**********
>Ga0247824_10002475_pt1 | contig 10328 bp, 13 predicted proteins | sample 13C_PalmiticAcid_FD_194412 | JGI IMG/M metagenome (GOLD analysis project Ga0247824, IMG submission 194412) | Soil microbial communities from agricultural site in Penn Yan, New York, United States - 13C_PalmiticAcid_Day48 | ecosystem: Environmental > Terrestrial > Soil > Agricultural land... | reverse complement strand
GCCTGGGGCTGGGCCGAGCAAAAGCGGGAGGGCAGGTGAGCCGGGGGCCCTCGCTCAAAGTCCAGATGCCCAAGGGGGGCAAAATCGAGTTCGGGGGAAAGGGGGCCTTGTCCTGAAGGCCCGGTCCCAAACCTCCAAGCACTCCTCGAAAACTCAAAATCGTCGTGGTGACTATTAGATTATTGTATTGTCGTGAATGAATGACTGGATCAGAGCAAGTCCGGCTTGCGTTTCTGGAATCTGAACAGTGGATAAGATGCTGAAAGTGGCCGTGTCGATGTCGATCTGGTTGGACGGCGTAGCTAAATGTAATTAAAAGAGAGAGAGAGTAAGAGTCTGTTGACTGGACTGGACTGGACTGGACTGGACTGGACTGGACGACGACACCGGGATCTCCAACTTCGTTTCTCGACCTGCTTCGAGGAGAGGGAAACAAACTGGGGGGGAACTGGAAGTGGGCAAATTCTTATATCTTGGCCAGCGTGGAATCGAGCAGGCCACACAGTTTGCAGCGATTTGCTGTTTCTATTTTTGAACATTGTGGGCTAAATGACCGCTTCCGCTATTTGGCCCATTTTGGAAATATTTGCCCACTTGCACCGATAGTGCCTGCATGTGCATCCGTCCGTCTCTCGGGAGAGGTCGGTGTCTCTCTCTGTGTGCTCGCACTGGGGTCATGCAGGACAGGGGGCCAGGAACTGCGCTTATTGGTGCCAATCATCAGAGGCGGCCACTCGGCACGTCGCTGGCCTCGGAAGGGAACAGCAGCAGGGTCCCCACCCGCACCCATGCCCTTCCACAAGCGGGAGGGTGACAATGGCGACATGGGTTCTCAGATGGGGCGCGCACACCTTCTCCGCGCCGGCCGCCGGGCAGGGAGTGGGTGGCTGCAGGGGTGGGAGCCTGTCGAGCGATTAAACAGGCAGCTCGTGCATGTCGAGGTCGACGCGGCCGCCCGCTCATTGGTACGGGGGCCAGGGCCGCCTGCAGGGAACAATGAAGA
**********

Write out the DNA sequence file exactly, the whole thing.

>Ga0247824_10002475_pt1 | contig 10328 bp, 13 predicted proteins | sample 13C_PalmiticAcid_FD_194412 | JGI IMG/M metagenome (GOLD analysis project Ga0247824, IMG submission 194412) | Soil microbial communities from agricultural site in Penn Yan, New York, United States - 13C_PalmiticAcid_Day48 | ecosystem: Environmental > Terrestrial > Soil > Agricultural land... | reverse complement strand
GCCTGGGGCTGGGCCGAGCAAAAGCGGGAGGGCAGGTGAGCCGGGGGCCCTCGCTCAAAGTCCAGATGCCCAAGGGGGGCAAAATCGAGTTCGGGGGAAAGGGGGCCTTGTCCTGAAGGCCCGGTCCCAAACCTCCAAGCACTCCTCGAAAACTCAAAATCGTCGTGGTGACTATTAGATTATTGTATTGTCGTGAATGAATGACTGGATCAGAGCAAGTCCGGCTTGCGTTTCTGGAATCTGAACAGTGGATAAGATGCTGAAAGTGGCCGTGTCGATGTCGATCTGGTTGGACGGCGTAGCTAAATGTAATTAAAAGAGAGAGAGAGTAAGAGTCTGTTGACTGGACTGGACTGGACTGGACTGGACTGGACTGGACGACGACACCGGGATCTCCAACTTCGTTTCTCGACCTGCTTCGAGGAGAGGGAAACAAACTGGGGGGGAACTGGAAGTGGGCAAATTCTTATATCTTGGCCAGCGTGGAATCGAGCAGGCCACACAGTTTGCAGCGATTTGCTGTTTCTATTTTTGAACATTGTGGGCTAAATGACCGCTTCCGCTATTTGGCCCATTTTGGAAATATTTGCCCACTTGCACCGATAGTGCCTGCATGTGCATCCGTCCGTCTCTCGGGAGAGGTCGGTGTCTCTCTCTGTGTGCTCGCACTGGGGTCATGCAGGACAGGGGGCCAGGAACTGCGCTTATTGGTGCCAATCATCAGAGGCGGCCACTCGGCACGTCGCTGGCCTCGGAAGGGAACAGCAGCAGGGTCCCCACCCGCACCCATGCCCTTCCACAAGCGGGAGGGTGACAATGGCGACATGGGTTCTCAGATGGGGCGCGCACACCTTCTCCGCGCCGGCCGCCGGGCAGGGAGTGGGTGGCTGCAGGGGTGGGAGCCTGTCGAGCGATTAAACAGGCAGCTCGTGCATGTCGAGGTCGACGCGGCCGCCCGCTCATTGGTACGGGGGCCAGGGCCGCCTGCAGGGAACAATGAAGA